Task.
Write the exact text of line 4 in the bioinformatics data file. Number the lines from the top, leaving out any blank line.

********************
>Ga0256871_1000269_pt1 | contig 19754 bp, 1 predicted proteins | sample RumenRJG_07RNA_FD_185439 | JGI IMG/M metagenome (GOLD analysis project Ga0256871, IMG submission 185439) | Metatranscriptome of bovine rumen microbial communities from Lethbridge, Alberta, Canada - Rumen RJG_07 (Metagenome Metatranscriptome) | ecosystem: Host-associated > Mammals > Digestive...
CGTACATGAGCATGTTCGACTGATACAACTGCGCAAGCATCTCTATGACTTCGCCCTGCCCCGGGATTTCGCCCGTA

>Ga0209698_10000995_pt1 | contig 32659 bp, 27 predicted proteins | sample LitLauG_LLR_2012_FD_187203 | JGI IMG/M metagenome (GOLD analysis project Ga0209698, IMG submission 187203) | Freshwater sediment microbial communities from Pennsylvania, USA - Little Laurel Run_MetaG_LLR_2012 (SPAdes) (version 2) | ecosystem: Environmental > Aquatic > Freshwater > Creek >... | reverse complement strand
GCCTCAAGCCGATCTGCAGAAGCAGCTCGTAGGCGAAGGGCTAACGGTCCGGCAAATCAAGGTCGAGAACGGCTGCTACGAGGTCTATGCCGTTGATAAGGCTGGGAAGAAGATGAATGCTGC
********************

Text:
GCCTCAAGCCGATCTGCAGAAGCAGCTCGTAGGCGAAGGGCTAACGGTCCGGCAAATCAAGGTCGAGAACGGCTGCTACGAGGTCTATGCCGTTGATAAGGCTGGGAAGAAGATGAATGCTGC